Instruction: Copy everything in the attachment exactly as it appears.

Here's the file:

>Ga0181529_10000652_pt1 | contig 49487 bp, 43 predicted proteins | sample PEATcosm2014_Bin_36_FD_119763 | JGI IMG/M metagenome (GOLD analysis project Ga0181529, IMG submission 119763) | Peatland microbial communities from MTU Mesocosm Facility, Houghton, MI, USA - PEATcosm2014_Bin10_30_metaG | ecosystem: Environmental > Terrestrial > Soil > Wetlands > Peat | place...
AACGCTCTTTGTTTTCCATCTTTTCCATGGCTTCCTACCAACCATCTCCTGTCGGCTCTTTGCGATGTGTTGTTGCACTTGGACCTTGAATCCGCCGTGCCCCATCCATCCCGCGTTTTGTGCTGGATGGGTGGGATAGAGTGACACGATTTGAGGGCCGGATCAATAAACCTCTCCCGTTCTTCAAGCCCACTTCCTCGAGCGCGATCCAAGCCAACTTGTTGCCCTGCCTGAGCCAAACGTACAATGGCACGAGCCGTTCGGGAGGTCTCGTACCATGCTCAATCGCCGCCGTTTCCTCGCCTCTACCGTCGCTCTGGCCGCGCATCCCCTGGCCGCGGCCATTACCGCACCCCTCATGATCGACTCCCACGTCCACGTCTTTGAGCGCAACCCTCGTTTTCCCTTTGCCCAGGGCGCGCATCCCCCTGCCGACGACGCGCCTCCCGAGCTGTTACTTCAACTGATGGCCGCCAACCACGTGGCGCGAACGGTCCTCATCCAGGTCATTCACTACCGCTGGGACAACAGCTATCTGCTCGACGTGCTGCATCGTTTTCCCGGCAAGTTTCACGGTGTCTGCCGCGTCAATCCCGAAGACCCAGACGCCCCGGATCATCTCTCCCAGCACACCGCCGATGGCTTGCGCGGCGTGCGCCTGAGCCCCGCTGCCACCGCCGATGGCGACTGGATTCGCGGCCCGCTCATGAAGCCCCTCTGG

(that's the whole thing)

>Ga0181529_10000652_pt1 | contig 49487 bp, 43 predicted proteins | sample PEATcosm2014_Bin_36_FD_119763 | JGI IMG/M metagenome (GOLD analysis project Ga0181529, IMG submission 119763) | Peatland microbial communities from MTU Mesocosm Facility, Houghton, MI, USA - PEATcosm2014_Bin10_30_metaG | ecosystem: Environmental > Terrestrial > Soil > Wetlands > Peat | place...
AACGCTCTTTGTTTTCCATCTTTTCCATGGCTTCCTACCAACCATCTCCTGTCGGCTCTTTGCGATGTGTTGTTGCACTTGGACCTTGAATCCGCCGTGCCCCATCCATCCCGCGTTTTGTGCTGGATGGGTGGGATAGAGTGACACGATTTGAGGGCCGGATCAATAAACCTCTCCCGTTCTTCAAGCCCACTTCCTCGAGCGCGATCCAAGCCAACTTGTTGCCCTGCCTGAGCCAAACGTACAATGGCACGAGCCGTTCGGGAGGTCTCGTACCATGCTCAATCGCCGCCGTTTCCTCGCCTCTACCGTCGCTCTGGCCGCGCATCCCCTGGCCGCGGCCATTACCGCACCCCTCATGATCGACTCCCACGTCCACGTCTTTGAGCGCAACCCTCGTTTTCCCTTTGCCCAGGGCGCGCATCCCCCTGCCGACGACGCGCCTCCCGAGCTGTTACTTCAACTGATGGCCGCCAACCACGTGGCGCGAACGGTCCTCATCCAGGTCATTCACTACCGCTGGGACAACAGCTATCTGCTCGACGTGCTGCATCGTTTTCCCGGCAAGTTTCACGGTGTCTGCCGCGTCAATCCCGAAGACCCAGACGCCCCGGATCATCTCTCCCAGCACACCGCCGATGGCTTGCGCGGCGTGCGCCTGAGCCCCGCTGCCACCGCCGATGGCGACTGGATTCGCGGCCCGCTCATGAAGCCCCTCTGG